School (24) * Omamori blessed by monks, Kyoto * For wallet
School (24) * Omamori blessed by monks, Kyoto * For wallet
School (24) * Omamori blessed by monks, Kyoto * For wallet
School (24) * Omamori blessed by monks, Kyoto * For wallet
School (24) * Omamori blessed by monks, Kyoto * For wallet
School (24) * Omamori blessed by monks, Kyoto * For wallet
School (24) * Omamori blessed by monks, Kyoto * For wallet
School (24) * Omamori blessed by monks, Kyoto * For wallet
School (24) * Omamori blessed by monks, Kyoto * For wallet
School (24) * Omamori blessed by monks, Kyoto * For wallet
School (24) * Omamori blessed by monks, Kyoto * For wallet
School (24) * Omamori blessed by monks, Kyoto * For wallet

School (24) * Omamori blessed by monks, Kyoto * For wallet

monk-sch-24
$24.94
Blessed by Japanese monks



Blessed omamori SCHOOL to put in your wallet

 

Omamori SCHOOL (for students, school/entrance exams, etc.) for wallet

*****

IMAGE: Tō-ji (drawing by Fujishima Takeji, 1867-1943)

Tō-ji (東寺) is a Shingon Buddhist temple in the Minami-ku ward of Kyoto, Japan.

Founded in 796, it was one of the only three Buddhist temples allowed in the city at the time it became the capital of Japan. As such it has a long history, housing treasures and documents from the early Heian period and the Tang dynasty, and with buildings in its complex covering the Kamakura, Muromachi, Momoyama, and Edo periods. Five of these buildings have been designated National Treasures in two different categories: the Lotus Flower Gate (rengemon), the Miei Hall (mieidō), the Golden Hall (kondō) and the five-storied Pagoda (gojūnotō) (temple buildings) and the Kanchiin Guest Hall (kanchiin kyakuden) (residences).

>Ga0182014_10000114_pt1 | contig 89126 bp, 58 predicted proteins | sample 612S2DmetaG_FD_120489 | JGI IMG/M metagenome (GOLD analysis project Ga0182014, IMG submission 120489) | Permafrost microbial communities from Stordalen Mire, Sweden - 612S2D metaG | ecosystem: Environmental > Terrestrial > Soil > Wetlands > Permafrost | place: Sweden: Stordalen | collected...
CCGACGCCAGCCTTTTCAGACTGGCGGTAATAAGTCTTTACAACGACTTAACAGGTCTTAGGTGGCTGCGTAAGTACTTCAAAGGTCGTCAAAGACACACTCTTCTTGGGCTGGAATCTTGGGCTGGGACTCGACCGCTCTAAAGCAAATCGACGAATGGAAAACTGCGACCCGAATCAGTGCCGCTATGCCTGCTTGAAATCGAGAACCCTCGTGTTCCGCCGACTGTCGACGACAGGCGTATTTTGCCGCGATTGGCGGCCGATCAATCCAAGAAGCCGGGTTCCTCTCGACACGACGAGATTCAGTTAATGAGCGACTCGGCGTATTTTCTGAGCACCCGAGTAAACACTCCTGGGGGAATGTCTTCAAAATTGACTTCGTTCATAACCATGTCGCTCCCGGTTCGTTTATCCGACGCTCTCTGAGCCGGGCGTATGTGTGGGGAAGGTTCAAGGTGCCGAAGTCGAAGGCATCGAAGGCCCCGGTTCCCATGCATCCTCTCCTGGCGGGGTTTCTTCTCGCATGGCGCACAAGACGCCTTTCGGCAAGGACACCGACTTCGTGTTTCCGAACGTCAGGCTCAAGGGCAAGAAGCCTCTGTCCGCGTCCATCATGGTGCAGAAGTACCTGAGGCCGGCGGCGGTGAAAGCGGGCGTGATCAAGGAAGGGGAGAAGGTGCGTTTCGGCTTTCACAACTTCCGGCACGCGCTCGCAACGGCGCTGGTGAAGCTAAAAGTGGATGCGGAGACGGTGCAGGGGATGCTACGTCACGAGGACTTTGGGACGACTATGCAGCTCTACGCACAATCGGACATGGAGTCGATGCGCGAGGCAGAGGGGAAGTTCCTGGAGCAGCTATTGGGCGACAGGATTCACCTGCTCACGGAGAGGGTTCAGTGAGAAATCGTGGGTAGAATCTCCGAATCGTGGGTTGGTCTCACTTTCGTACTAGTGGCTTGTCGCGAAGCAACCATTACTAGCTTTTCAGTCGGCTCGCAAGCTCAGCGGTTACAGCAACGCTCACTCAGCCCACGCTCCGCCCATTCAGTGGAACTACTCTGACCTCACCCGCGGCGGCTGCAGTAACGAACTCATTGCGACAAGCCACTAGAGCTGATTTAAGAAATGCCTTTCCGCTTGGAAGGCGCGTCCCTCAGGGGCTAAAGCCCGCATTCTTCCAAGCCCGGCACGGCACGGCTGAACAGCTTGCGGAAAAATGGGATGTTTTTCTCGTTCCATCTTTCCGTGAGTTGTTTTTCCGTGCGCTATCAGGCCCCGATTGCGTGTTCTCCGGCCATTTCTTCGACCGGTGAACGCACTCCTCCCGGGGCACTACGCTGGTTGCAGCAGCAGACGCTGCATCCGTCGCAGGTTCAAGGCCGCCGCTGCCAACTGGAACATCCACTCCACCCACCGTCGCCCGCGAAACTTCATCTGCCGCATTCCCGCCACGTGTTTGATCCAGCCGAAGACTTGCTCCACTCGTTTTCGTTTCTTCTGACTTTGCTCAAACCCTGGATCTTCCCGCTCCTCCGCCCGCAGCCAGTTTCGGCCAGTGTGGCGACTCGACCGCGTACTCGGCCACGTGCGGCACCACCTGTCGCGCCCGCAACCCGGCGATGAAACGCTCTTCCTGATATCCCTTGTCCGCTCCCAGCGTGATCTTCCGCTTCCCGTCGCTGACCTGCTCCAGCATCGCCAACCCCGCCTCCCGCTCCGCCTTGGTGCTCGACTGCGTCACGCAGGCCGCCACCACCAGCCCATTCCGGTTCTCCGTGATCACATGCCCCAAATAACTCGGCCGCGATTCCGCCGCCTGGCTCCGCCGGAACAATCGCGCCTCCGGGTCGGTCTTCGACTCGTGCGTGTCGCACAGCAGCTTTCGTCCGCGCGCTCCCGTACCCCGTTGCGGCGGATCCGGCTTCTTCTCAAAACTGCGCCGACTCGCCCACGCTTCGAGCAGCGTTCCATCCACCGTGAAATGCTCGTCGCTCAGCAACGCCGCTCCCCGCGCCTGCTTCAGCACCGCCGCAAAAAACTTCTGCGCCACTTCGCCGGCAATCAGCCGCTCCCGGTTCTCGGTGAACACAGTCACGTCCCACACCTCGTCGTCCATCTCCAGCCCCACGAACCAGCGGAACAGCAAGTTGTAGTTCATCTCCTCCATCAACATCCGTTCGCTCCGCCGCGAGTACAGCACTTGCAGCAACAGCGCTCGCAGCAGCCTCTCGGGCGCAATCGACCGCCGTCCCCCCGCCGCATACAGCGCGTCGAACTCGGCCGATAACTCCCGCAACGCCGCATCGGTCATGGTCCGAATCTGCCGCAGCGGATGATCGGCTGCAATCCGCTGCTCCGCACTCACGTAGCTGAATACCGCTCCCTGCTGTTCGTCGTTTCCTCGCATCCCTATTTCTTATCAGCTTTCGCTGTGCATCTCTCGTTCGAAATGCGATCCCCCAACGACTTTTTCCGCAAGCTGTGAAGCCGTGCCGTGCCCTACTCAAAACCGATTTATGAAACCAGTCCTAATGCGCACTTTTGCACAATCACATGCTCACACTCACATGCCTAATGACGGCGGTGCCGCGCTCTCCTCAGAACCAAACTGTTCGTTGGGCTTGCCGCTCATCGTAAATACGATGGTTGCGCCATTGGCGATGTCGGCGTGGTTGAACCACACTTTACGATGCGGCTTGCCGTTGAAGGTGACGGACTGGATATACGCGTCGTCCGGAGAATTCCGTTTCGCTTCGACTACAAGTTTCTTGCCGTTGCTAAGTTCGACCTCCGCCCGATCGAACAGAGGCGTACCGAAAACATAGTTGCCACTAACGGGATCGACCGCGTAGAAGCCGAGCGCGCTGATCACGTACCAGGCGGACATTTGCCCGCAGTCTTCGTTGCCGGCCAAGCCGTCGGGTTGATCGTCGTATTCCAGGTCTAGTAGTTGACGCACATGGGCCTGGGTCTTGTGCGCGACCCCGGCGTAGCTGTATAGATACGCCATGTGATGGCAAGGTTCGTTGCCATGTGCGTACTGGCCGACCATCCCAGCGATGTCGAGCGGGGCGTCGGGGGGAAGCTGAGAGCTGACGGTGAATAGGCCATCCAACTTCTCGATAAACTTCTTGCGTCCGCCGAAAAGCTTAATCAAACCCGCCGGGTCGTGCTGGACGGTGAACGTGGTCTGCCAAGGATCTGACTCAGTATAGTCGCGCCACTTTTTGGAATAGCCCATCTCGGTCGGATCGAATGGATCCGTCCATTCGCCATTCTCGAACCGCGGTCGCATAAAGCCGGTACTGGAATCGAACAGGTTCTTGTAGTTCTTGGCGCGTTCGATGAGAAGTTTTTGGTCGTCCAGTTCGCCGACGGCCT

Tō-ji was designated a UNESCO World Heritage Site in 1994, as part of the Historic Monuments of Ancient Kyoto.

Tō-ji was founded in the early Heian period. The temple dates from 796, two years after the capital moved to Heian-kyō. Together with its partner Sai-ji, and the temple Shingon-in (located in the Heian Palace), it was one of only three Buddhist temples allowed in the capital at the time, and is the only of the three to survive to the present.

It once had a partner, Sai-ji (West Temple) and, together, they stood alongside the Rashomon, gate to the Heian capital. It was formerly known as Kyō-ō-gokoku-ji, The Temple for the Defense of the Nation by Means of the King of Doctrines) which indicates that it previously functioned as a temple providing protection for the nation. Tō-ji is located in Minami-ku near the intersection of Ōmiya Street and Kujō Street, southwest of Kyōto Station.

Tō-ji is often associated with Kōbō Daishi (Kūkai). Though Tō-ji began to decline in the end of Heian period, it came back into the spotlight with the rise of Daishi Shinko (worshipping of Kōbō Daishi) in the Kamakura period. The well-known Buddhist priest was put in charge of Tō-ji in 823 by order of Emperor Saga. The temple's principal image is of Yakushi Nyorai, the Medicine Buddha. Many religious services for Daishi are held in Miei-dō, the residence of Kōbō Daishi.

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